221 Baker Streets

Plenty to write Holmes about

SFX: The Sci-Fi and Fantasy Magazine - - Books -

Re­lease Date: OUT NOW!

381 pages | £ 7.99 ( pa­per­back) Ed­i­tor: David Thomas Moore Pub­lisher: Abad­don Books

The re­cy­cling of

popular char­ac­ters is not the end of imag­i­na­tion; far from it. We say, with our pseud’s hat on, that western cul­ture is in the throes of in­vent­ing a new pan­theon of he­roes to sup­ple­ment Thor, Robin Hood, King Arthur et al. Sher­lock Holmes is one of th­ese sec­u­lar myths.

Holmes is like the Doc­tor – geeky, dan­ger­ous, supremely in­tel­li­gent, but on the side of the an­gels – and at­tracts sim­i­lar adu­la­tion and pe­riph­eral ac­tiv­ity like this an­thol­ogy, which presents lady, metafic­tional, mag­i­cally con­jured, gay, near- fu­ture, con­tem­po­rary, and teenaged- girl ver­sions ( and more!) of the great man.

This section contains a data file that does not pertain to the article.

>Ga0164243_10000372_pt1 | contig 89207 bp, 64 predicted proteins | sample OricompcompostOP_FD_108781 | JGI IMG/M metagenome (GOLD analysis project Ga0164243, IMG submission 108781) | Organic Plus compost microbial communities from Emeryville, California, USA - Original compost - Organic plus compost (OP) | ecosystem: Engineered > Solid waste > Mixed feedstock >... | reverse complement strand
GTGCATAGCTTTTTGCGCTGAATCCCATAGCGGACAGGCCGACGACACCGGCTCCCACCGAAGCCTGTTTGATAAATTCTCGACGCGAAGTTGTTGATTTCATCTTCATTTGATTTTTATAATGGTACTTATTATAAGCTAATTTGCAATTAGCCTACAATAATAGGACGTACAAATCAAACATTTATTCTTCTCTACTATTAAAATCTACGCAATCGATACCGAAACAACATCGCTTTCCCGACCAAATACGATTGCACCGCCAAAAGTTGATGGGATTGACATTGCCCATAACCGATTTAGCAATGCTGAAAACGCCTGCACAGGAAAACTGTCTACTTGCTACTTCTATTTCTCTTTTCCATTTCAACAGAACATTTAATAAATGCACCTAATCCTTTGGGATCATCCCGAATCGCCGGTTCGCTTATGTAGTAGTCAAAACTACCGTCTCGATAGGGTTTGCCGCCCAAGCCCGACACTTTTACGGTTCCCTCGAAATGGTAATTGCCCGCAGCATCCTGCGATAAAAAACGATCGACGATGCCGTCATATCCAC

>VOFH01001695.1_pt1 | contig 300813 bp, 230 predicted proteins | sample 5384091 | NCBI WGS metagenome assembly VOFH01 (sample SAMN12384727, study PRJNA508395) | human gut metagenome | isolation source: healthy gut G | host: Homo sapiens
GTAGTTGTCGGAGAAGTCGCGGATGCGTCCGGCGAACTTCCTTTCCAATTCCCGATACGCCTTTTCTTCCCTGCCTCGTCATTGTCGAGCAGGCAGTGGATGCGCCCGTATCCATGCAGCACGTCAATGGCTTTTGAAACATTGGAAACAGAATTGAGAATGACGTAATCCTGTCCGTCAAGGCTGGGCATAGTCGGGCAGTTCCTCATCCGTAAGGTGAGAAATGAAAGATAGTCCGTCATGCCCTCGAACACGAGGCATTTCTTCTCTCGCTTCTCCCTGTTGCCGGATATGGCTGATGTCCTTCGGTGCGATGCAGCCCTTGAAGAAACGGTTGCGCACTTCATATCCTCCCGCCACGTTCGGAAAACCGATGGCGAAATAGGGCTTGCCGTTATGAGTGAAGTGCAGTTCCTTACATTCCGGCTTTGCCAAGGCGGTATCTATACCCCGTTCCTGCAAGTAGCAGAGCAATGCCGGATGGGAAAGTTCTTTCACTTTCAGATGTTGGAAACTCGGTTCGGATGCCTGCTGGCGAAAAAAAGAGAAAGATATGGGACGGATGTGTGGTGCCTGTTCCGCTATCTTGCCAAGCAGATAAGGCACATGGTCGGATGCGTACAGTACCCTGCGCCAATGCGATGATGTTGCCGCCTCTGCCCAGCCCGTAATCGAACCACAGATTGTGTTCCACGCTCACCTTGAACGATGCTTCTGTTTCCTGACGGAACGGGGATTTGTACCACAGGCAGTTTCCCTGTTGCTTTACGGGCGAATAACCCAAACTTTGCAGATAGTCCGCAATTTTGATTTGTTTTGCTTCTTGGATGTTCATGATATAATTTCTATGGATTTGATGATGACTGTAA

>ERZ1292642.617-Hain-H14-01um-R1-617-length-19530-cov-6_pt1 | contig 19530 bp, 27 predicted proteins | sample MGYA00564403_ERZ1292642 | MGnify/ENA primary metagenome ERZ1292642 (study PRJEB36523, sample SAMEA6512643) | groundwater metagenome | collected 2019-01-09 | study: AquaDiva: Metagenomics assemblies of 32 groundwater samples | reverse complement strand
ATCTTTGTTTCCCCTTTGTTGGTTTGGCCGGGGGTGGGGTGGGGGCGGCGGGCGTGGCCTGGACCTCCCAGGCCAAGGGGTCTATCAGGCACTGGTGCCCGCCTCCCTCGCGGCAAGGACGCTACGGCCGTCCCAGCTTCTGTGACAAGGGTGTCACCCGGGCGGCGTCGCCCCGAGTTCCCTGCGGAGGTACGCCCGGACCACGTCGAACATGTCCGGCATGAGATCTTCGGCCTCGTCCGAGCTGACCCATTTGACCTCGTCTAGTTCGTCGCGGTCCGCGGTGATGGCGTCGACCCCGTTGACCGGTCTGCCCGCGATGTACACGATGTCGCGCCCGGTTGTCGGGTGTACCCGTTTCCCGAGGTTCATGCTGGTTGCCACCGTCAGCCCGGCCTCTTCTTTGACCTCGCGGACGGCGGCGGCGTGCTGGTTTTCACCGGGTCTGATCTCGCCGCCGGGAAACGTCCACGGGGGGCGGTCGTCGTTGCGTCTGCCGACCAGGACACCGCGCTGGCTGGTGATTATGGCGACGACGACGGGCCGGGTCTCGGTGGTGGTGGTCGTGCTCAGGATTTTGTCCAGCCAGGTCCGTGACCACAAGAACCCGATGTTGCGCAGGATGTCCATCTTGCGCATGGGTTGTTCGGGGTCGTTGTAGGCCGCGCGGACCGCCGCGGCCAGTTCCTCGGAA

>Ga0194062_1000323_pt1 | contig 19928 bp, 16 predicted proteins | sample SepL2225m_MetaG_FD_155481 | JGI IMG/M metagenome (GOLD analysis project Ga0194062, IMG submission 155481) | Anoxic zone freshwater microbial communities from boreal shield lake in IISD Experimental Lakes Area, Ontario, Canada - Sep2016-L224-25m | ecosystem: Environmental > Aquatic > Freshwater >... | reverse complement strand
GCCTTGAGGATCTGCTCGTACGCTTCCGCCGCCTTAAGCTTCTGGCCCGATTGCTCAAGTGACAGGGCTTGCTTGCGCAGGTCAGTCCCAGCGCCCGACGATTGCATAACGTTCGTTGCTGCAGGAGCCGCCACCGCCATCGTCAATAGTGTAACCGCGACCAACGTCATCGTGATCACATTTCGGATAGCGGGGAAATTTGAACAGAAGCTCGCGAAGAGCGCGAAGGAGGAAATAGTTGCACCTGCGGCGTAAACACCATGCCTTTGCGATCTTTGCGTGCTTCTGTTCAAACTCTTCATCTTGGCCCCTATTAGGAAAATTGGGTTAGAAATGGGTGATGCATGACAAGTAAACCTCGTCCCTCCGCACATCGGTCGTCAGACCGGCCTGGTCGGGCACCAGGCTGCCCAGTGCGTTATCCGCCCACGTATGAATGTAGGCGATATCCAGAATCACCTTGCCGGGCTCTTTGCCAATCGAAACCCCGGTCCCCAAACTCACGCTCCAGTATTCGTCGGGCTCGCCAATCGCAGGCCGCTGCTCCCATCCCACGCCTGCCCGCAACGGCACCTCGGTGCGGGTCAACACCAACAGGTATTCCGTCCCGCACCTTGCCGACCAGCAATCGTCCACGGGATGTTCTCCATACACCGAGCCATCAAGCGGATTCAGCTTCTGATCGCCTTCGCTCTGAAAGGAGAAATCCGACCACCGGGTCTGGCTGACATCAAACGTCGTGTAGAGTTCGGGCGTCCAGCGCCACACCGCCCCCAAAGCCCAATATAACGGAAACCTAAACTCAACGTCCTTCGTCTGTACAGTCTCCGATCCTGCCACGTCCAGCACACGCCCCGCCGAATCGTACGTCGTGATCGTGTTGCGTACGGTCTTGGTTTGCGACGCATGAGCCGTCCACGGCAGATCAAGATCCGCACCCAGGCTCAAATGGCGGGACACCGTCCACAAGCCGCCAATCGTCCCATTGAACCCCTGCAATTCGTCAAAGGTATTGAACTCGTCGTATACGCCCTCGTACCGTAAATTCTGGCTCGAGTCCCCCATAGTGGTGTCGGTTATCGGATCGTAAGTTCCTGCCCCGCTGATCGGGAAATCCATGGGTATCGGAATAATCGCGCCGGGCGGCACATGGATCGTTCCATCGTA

As­sign­ing a score to a book of this type is a co­nun­drum wor­thy of Holmes’s own in­tel­lect. All the sto­ries are well penned, but be­ing told pri­mar­ily for the love of the character, they lack a pur­pose of their own. All have merit; none com­pletely cap­ture the essence of their in­spi­ra­tion.

Ape­ing Sir Arthur Co­nan Doyle is a tall or­der, so the sto­ries that are most suc­cess­ful are those that de­vi­ate fur­thest from the tem­plate, or those that adroitly ex­ploit the re­la­tion­ship be­tween Holmes and Wat­son, A cou­ple fail, but nobly. Per­haps the best is “A Study In Scar­bor­ough” by Guy Adams, whose bizarre yet art­ful re­cast­ing of the de­tec­tive duo as 1970s com­edy stars comes clos­est to catch­ing the many facets of the orig­i­nals. James Kings­ley

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